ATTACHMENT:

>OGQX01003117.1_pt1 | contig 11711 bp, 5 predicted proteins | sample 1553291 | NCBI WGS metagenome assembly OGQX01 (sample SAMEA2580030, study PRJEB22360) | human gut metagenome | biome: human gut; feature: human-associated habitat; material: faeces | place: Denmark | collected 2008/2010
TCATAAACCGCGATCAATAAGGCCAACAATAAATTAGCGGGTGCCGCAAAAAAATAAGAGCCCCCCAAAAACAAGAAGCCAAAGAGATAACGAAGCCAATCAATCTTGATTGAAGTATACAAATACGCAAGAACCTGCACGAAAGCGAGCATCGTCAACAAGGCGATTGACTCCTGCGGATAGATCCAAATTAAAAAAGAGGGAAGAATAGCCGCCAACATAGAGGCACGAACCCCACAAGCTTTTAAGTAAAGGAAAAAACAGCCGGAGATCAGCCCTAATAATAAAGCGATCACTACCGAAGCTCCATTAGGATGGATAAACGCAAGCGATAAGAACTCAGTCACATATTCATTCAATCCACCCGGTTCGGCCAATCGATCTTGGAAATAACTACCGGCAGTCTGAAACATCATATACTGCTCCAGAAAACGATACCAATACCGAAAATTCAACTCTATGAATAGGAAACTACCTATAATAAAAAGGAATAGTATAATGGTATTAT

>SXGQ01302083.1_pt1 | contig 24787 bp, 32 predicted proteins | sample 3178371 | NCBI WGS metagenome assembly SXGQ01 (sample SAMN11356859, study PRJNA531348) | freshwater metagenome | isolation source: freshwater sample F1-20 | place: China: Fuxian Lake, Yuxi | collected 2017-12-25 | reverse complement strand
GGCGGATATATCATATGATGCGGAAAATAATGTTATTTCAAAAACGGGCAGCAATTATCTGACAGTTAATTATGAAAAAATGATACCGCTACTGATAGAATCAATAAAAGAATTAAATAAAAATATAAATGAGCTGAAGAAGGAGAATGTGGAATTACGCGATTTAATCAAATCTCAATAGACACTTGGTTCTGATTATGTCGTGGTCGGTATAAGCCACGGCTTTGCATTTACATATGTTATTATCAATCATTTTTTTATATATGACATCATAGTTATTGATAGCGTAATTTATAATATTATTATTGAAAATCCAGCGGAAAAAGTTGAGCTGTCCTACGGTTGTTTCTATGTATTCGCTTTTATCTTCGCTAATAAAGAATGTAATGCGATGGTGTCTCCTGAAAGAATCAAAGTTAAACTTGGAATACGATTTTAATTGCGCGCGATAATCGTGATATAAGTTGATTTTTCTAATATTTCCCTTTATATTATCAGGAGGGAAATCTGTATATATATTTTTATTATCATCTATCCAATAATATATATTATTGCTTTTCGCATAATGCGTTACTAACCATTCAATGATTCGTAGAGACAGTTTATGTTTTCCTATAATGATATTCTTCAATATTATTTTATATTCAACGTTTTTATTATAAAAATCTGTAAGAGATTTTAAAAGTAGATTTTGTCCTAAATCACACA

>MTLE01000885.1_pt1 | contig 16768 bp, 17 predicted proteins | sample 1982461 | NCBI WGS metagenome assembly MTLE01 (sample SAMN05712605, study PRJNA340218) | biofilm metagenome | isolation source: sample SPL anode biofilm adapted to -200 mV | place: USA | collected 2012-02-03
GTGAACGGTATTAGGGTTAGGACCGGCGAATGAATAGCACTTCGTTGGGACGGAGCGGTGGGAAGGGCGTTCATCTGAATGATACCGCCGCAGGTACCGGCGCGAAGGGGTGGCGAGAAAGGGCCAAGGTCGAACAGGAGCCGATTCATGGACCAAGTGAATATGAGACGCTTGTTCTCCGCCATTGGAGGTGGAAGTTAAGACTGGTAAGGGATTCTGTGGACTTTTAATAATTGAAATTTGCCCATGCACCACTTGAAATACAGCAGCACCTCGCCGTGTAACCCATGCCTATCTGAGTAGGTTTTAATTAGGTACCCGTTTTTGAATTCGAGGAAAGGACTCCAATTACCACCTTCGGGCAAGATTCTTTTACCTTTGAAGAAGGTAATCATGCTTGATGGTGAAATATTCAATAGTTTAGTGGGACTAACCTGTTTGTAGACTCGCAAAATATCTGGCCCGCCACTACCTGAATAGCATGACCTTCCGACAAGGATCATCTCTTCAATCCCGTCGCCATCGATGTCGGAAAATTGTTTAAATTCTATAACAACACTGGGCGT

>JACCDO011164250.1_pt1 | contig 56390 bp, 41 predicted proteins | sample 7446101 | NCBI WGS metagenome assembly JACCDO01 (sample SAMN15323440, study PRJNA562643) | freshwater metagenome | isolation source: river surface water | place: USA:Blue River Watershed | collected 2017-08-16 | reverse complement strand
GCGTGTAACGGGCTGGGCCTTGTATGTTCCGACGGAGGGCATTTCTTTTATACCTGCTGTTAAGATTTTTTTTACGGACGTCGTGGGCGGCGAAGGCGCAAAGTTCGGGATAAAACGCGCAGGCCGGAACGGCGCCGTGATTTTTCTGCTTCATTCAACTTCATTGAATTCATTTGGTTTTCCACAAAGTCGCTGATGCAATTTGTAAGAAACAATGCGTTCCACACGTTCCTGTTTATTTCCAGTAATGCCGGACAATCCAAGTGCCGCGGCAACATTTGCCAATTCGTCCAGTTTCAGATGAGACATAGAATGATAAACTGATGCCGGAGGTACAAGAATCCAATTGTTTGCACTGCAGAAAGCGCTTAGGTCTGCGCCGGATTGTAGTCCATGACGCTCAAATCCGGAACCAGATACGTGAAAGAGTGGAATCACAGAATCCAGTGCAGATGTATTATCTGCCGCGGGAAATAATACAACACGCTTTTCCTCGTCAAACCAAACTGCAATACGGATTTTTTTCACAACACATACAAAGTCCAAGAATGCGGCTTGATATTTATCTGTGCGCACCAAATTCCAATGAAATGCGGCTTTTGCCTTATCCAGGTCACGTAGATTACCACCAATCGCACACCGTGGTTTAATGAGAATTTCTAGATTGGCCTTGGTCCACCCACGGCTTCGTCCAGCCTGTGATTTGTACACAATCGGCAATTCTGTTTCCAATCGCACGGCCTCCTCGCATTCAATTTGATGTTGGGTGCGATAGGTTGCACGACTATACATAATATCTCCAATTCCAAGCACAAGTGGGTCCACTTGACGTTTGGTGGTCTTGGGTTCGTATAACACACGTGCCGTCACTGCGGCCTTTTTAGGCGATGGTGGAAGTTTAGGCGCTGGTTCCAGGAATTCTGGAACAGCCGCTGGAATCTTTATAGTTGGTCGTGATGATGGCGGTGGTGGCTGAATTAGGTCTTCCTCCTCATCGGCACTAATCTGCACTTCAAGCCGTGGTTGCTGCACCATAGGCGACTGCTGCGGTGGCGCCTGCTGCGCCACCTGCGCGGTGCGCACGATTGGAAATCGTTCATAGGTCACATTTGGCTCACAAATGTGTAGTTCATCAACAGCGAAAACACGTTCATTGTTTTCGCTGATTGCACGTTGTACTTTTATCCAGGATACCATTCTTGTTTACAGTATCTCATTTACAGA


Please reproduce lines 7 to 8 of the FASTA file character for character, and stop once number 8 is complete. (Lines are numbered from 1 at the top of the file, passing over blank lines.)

>JACCDO011164250.1_pt1 | contig 56390 bp, 41 predicted proteins | sample 7446101 | NCBI WGS metagenome assembly JACCDO01 (sample SAMN15323440, study PRJNA562643) | freshwater metagenome | isolation source: river surface water | place: USA:Blue River Watershed | collected 2017-08-16 | reverse complement strand
GCGTGTAACGGGCTGGGCCTTGTATGTTCCGACGGAGGGCATTTCTTTTATACCTGCTGTTAAGATTTTTTTTACGGACGTCGTGGGCGGCGAAGGCGCAAAGTTCGGGATAAAACGCGCAGGCCGGAACGGCGCCGTGATTTTTCTGCTTCATTCAACTTCATTGAATTCATTTGGTTTTCCACAAAGTCGCTGATGCAATTTGTAAGAAACAATGCGTTCCACACGTTCCTGTTTATTTCCAGTAATGCCGGACAATCCAAGTGCCGCGGCAACATTTGCCAATTCGTCCAGTTTCAGATGAGACATAGAATGATAAACTGATGCCGGAGGTACAAGAATCCAATTGTTTGCACTGCAGAAAGCGCTTAGGTCTGCGCCGGATTGTAGTCCATGACGCTCAAATCCGGAACCAGATACGTGAAAGAGTGGAATCACAGAATCCAGTGCAGATGTATTATCTGCCGCGGGAAATAATACAACACGCTTTTCCTCGTCAAACCAAACTGCAATACGGATTTTTTTCACAACACATACAAAGTCCAAGAATGCGGCTTGATATTTATCTGTGCGCACCAAATTCCAATGAAATGCGGCTTTTGCCTTATCCAGGTCACGTAGATTACCACCAATCGCACACCGTGGTTTAATGAGAATTTCTAGATTGGCCTTGGTCCACCCACGGCTTCGTCCAGCCTGTGATTTGTACACAATCGGCAATTCTGTTTCCAATCGCACGGCCTCCTCGCATTCAATTTGATGTTGGGTGCGATAGGTTGCACGACTATACATAATATCTCCAATTCCAAGCACAAGTGGGTCCACTTGACGTTTGGTGGTCTTGGGTTCGTATAACACACGTGCCGTCACTGCGGCCTTTTTAGGCGATGGTGGAAGTTTAGGCGCTGGTTCCAGGAATTCTGGAACAGCCGCTGGAATCTTTATAGTTGGTCGTGATGATGGCGGTGGTGGCTGAATTAGGTCTTCCTCCTCATCGGCACTAATCTGCACTTCAAGCCGTGGTTGCTGCACCATAGGCGACTGCTGCGGTGGCGCCTGCTGCGCCACCTGCGCGGTGCGCACGATTGGAAATCGTTCATAGGTCACATTTGGCTCACAAATGTGTAGTTCATCAACAGCGAAAACACGTTCATTGTTTTCGCTGATTGCACGTTGTACTTTTATCCAGGATACCATTCTTGTTTACAGTATCTCATTTACAGA